In morning trade the Treasury Wine Estates Ltd (ASX: TWE) share price is charging higher following the release of its full year results.
At the time of writing the wine company’s shares are up 10% to $12.55.
How did Treasury Wine Estates perform in FY 2020?
For the 12 months ended 30 June 2020, Treasury Wine Estates’ performance was impacted by challenging conditions in the US wine market and the COVID-19 pandemic. As a result, the company reported net sales revenue (NSR) of $2,649.5 million in FY 2020, down 6% on the prior corresponding period.
This comprises NSR of $1,069.4 million in the Americas, $617.1 million in Asia, $370.6 million in EMEA, and $592.4 million in the ANZ region. While all regions posted NSR declines, the Americas and Asia segments were the worst performers. They reported declines of 5.7% and 14.5%, respectively, year on year.
Unfortunately, due to a 4-percentage point decline in its earnings before interest, tax, SGARA and material items (EBITS) margin to 20.1%, Treasury Wine Estates’ earnings fell harder. It posted a 22% decline in EBITS to $533.5 million. Management blamed the margin decline on an unfavourable volume and portfolio mix during the second half. This was driven by lower luxury sales due to the closure of key channels for higher-margin luxury wine.
On the bottom line, the company’s net profit after tax was down 25% to $315.8 million and its earnings per share fell 26% to 43.9 cents.
This led to the board declaring a fully franked final dividend of 8 cents per share, down 60% from 20 cents per share in the prior corresponding period. This brings its full year dividend to 28 cents per share, which represents a payout ratio of 64%. This is consistent with its long-term dividend policy.
FY 2021 outlook.
In light of the high level of uncertainty across key markets, Treasury Wine Estates won’t be providing any guidance for FY 2021.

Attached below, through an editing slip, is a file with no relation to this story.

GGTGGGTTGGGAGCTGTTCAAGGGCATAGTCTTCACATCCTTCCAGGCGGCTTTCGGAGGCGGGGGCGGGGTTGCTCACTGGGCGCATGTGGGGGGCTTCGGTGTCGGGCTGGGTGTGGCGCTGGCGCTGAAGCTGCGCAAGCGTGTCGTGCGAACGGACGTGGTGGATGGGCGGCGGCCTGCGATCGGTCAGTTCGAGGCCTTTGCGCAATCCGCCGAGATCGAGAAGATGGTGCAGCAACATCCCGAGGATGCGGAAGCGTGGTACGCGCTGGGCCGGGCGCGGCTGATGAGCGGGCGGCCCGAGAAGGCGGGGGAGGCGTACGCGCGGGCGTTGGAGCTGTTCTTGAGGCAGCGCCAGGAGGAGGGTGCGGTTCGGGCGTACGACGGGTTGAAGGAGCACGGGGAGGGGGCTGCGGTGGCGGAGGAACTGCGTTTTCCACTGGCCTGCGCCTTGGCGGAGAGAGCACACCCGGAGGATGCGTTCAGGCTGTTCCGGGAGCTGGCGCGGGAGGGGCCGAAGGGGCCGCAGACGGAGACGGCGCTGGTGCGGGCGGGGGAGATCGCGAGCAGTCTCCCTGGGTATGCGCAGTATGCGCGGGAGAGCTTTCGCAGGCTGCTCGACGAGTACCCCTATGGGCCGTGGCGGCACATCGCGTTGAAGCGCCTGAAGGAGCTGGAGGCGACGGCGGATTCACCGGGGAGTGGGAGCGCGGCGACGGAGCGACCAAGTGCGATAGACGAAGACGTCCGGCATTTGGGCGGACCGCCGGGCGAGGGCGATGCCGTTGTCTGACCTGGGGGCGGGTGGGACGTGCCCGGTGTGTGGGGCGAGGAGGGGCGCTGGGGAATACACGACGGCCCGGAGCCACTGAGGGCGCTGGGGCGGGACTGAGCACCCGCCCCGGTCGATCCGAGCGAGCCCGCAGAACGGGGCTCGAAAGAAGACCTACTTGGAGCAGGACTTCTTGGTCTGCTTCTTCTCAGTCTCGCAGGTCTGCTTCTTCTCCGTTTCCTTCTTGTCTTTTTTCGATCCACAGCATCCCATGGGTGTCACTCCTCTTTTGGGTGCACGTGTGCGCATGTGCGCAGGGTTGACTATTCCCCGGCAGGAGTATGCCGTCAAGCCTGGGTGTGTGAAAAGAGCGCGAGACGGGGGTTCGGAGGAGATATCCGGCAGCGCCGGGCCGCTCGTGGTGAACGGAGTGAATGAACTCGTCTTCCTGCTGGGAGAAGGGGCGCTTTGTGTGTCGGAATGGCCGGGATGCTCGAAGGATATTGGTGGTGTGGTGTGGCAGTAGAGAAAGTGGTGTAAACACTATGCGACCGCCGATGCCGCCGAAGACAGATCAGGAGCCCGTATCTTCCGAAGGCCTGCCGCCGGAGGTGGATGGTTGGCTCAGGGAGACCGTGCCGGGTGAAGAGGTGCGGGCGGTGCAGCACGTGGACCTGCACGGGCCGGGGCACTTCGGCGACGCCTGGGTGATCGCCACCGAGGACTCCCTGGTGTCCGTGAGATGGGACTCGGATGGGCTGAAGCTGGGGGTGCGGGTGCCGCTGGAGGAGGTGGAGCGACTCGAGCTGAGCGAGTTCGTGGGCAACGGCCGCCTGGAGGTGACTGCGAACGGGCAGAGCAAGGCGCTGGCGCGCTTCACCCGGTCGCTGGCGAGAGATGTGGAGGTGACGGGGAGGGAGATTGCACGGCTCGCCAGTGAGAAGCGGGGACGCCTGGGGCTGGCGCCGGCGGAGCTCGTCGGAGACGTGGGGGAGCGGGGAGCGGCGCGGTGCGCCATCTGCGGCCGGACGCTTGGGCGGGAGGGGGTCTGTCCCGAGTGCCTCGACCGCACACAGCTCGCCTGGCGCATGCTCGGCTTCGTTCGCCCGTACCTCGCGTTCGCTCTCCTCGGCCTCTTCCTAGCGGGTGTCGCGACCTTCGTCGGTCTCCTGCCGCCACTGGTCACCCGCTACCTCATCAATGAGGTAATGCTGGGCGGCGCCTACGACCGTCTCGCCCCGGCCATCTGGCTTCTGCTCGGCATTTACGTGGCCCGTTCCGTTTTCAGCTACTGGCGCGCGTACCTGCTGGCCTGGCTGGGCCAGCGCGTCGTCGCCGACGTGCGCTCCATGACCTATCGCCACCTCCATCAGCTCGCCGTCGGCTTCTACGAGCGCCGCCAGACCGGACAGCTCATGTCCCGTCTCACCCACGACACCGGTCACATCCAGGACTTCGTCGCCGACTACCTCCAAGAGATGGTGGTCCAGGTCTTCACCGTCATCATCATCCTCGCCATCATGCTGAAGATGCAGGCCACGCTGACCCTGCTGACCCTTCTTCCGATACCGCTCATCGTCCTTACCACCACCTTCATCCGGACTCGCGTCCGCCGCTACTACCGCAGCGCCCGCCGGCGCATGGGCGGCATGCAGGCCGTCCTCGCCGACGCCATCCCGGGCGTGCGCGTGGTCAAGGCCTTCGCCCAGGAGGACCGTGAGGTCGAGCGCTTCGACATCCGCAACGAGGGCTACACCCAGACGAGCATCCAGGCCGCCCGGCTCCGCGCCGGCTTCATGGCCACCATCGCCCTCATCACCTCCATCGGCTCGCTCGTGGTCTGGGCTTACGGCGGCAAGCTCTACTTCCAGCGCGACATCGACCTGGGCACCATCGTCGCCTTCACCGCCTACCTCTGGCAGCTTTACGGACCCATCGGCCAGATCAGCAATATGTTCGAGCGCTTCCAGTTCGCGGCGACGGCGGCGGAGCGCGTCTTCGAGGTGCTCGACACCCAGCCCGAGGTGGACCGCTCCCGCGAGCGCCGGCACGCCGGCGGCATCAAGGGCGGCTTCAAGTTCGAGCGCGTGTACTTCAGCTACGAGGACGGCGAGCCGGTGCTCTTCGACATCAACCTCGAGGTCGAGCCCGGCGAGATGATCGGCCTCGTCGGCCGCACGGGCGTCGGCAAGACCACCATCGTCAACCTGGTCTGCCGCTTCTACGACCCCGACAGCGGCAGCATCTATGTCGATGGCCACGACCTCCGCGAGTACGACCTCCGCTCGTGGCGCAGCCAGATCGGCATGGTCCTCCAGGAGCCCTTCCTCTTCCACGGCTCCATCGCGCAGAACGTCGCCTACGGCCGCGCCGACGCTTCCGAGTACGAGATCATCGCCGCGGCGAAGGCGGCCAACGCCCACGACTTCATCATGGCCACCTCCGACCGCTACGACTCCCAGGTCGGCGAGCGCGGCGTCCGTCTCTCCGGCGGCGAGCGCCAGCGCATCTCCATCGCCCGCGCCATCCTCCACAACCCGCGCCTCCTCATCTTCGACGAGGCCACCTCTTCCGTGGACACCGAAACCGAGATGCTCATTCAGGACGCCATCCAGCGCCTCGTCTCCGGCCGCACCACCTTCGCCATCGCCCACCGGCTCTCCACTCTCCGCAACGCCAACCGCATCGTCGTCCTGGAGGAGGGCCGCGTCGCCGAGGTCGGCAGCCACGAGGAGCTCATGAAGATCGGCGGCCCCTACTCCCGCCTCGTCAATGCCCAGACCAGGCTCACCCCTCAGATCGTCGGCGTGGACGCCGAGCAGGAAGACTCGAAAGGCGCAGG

However, it notes positive signs of a recovery in China, with depletions up 13% in the fourth quarter, including growth of approximately 40% in June.
Another positive is that the company is currently implementing a number of key restructuring initiatives, primarily in the Americas. These include key changes to its operating model and organisation structure, which are expected to lead to annualised cost savings of at least $35 million in FY 2021 and beyond.
It is also commencing with a restructure of its global supply chain, which is focused on driving optimisation and efficiency across all areas of production. This initiative is expected to deliver annualised cost of goods sold benefits of at least $50 million by FY 2023.
CEO Tim Ford commented: “While we have recently seen positive signs of recovery across a number of our key markets and channels, we are cautious on the near-term outlook given the uncertainty that remains around the pace of that recovery.”
“We remain optimistic around our ability to return to sustainable profit and margin growth over the medium to long-term. Supporting this optimism is our comprehensive strategic agenda, which is focused on building upon what is already a very strong business and positioning it for the next phase of TWE’s growth journey and the achievement of our ambition to be the world’s most admired premium wine company,” he concluded.
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Motley Fool contributor James Mickleboro has no position in any of the stocks mentioned. The Motley Fool Australia owns shares of and has recommended Treasury Wine Estates Limited. We Fools may not all hold the same opinions, but we all believe that considering a diverse range of insights makes us better investors. The Motley Fool has a disclosure policy. This article contains general investment advice only (under AFSL 400691). Authorised by Scott Phillips.